It kicked off one heck of a Social Media storm recently when headlines told us we should be eating not five, but ten portions of fruit and veg daily. New research done by Imperial College London says we should double the current advice and the intake should be 800g a day (or ten portions of fresh fruit and vegetables of 80g each). It’s thought this could prevent over seven thousand cancer deaths and almost fourteen thousand people from strokes every year.
Radio presenters, columnists and the whole of Social Media was awash with people claiming it was impossible and unrealistic, also very expensive. I beg to differ, to me its spot-on advice. There are some tribes who live to a ripe old age whose diet is so intrinsically packed with vegetables they would lose count. It’s really our habit of seeing vegetables as a side dish and fruit as an expensive snack that is the problem, if we recognise that a vegetable meal can be a meal of its own merit, it becomes easier.
By far the quickest way to health is to ‘drink’ your veg, if you start the day with a smoothie or fresh juice it becomes second nature to be taking in at least ten portions throughout the day. Using a juicer (dig it out of the cupboard or get a second hand one) Juice a small apple or carrot as a base, add a handful of spinach or kale, florets of broccoli, a chunk of fennel and a quarter of a lemon – serve over ice. That’s a nutrient packed liquid fuel giving you an antioxidant boost. If you prefer a smoothie you can blend together frozen berries, banana (or any soft fruits) add some live yoghurt, some nuts and seeds, even some oats for a filling breakfast.
The other obvious thing for adults as well as children is to ‘sneak’ the veg into your meals. By that I mean cook from scratch and add veg to everything. A typical day could be breakfast of poached egg with spinach, (and a fresh fruit and veg juice). Lunch could be an avocado or tuna salad, snack on an apple, satsuma or banana and a handful of nuts, and even if you love your traditional meat dishes, if you’re making spaghetti bolognaise, make your own sauce and add fresh tomatoes, onions, garlic, celery, carrots, (any veg really because it can be blended in) and add a raw side salad too. If you want to be really traditional, finish up with apple crumble – viola – at least ten portions.
I don’t buy the affordability argument either, of course it’s going to be more beneficial if we can source seasonal and organic fruit and veg, grow your own wherever possible and use delivery services or local farmer’s markets, but if you are on a tight budget, any is better than none. If you can get to a street market, they almost all have a wide variety of fruit and veg for one pound a bowl. Definitely cheaper than junk food, and preferable to the hospital food you could be eating if you don’t manage close to the ten!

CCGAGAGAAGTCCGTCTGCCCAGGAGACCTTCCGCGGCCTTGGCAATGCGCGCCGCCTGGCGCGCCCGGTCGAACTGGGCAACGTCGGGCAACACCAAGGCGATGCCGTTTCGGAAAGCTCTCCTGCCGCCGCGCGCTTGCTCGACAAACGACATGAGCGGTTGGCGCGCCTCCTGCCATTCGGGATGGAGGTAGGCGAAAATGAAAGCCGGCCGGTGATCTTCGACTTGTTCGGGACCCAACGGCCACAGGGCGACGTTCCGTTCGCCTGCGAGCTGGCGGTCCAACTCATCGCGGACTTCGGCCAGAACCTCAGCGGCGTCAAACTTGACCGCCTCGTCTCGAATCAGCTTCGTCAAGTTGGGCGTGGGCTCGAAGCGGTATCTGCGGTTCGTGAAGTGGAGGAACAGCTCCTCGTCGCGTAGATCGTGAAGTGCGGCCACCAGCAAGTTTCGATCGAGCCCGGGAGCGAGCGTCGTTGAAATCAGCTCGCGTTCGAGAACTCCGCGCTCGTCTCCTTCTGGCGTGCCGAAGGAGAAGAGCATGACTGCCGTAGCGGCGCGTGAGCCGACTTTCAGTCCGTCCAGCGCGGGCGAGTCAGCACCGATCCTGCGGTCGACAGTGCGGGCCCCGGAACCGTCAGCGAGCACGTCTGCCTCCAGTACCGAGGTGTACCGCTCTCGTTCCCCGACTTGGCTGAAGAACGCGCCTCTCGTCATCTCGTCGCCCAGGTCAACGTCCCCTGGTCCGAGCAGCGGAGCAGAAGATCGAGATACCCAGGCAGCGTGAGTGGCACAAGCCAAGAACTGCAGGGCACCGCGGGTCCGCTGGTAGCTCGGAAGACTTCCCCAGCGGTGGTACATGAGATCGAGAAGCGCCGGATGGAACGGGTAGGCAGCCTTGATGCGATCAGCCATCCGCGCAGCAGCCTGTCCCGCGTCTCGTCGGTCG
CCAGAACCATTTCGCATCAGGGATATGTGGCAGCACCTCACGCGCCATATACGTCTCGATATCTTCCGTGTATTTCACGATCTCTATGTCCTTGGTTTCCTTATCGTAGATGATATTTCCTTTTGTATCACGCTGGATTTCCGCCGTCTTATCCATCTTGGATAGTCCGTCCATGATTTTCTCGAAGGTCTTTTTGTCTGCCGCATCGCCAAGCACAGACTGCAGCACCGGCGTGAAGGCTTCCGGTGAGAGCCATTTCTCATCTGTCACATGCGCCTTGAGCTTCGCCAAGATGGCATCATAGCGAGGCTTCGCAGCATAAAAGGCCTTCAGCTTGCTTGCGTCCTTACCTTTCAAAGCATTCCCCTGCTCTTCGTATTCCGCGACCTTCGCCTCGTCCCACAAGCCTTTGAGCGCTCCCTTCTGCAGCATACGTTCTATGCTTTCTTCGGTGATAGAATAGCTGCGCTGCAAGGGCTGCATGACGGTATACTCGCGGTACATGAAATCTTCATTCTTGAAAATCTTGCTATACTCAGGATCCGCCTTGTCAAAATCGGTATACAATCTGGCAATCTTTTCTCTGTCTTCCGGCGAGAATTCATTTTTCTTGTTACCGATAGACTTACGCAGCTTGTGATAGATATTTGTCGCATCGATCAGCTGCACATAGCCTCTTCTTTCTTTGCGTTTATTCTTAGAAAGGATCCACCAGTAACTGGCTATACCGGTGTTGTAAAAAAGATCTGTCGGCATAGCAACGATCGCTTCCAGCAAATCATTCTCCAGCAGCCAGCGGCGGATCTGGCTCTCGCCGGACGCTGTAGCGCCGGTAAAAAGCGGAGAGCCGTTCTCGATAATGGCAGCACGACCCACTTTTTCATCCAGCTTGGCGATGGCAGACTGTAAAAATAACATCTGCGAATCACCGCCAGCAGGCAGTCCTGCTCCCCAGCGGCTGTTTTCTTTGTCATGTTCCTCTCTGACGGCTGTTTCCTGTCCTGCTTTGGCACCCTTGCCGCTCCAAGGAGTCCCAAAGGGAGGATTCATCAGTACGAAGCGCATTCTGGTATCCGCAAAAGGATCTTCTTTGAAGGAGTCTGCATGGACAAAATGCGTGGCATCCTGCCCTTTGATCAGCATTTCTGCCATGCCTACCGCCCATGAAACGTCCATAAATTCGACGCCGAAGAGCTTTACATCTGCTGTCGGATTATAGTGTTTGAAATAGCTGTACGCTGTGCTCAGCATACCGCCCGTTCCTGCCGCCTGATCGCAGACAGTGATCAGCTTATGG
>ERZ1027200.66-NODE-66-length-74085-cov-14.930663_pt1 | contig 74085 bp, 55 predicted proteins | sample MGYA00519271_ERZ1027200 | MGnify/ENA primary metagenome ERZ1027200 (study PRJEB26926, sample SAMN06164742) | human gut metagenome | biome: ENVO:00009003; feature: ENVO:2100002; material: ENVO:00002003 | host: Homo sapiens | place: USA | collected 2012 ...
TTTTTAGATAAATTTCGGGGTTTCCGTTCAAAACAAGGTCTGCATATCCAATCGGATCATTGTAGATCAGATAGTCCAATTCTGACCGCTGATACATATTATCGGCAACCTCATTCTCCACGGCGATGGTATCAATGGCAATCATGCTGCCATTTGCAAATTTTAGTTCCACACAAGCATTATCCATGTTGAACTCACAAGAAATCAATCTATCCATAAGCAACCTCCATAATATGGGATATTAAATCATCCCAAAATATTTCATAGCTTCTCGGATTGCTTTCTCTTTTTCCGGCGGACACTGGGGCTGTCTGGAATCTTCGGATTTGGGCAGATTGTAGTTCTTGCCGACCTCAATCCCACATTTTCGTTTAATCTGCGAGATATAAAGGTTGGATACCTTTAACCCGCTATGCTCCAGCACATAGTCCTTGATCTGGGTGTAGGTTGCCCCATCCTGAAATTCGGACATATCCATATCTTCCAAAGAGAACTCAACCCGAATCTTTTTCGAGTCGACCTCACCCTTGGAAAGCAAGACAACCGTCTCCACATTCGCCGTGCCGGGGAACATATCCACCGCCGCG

If you want to be further convinced, check out the brilliant documentary ‘Superjuice Me’. Jason Vale, the Juice Master, believes that no other subject has been more over-complicated than diet, nutrition and disease and that it’s time for people to take back their health. At his Juicy Oasis retreat in Portugal, Jason and his team (which included medical experts) tested his theory that chronic disease is caused by toxicity and nutritional deficiency, and that the best way to treat disease is simply with high quality nutrition. He took 8 people with 22 different health conditions and put them on nothing but freshly extracted juice for 28-Days. The results were incredible. Totally inspirational. I defy you to watch this movie and not start introducing more fruit and veg into your daily regime.
Here’s a few favourite recipes:
If you are new to juicing, initially you should probably start with simple juices – fresh apple juice is a world apart from the cloudy cooked stuff in cartons!
Next try ‘lemon ade’ – well, it’s ‘apple ade’ really. Simply pop in 1 apple, 1 chunk of lemon and another apple. (The Pink Lady or Gala apples work well.) Juice the lot and serve over ice, it will be a huge hit with the kids!
Apple, carrot and ginger is another simple favourite. Simply ‘sandwich’ a couple of chunks of carrot with a slice of ginger between two apples, juice and serve over ice. You can add lemon to taste.
The classic favourite, of course, is fresh orange juice. Better to juice it than to squeeze, as that way you get the nutrients contained in the pith, too. Combine with carrot and ginger and you have a winning juice.
‘Shrek Green’ Smoothie
2 apples or 2 chunks of pineapple as a base
Chunk of broccoli stalk
Small handful spinach
2-inch piece cucumber
¾-inch bit of celery (fennel works well, too)
You can replace ingredients with whatever you have – a couple of Brussels sprouts, some courgette, green pepper, pretty much anything can be juiced (apart from onions and leeks) and every veg has different health-giving properties.
Once juiced, add to a blender with a handful of sprouted seeds, a chunk of avocado and any other additions you fancy, such as a tablespoon of Tiana Coconut Oil or flax oil, or you may want to add yoghurt and chuck in three or four ice cubes, too. Whizz it all up together and serve – it makes a fantastic healthy breakfast which will keep you going for a good few hours.
Beetroot works well; it’s great for cleansing blood and regulating blood pressure. Try it with carrot and lemon (it turns everything a wonderful deep red).
Remember to add parsley to smoothies when you can. It contains B12 and lots of other nutrients.
I could go on for ever! I’ll finish with one top tip for a reviving drink. This is fantastic if you feel a cold coming on.
½ large apple
Gig chunk ginger
Juice together and serve in a shot glass to down in one. Whooah, that is hot! It’s amazing for hayfever and colds.
For a more soothing late-night version:
Juice together, then add half a cup of boiling water and a spoonful of honey.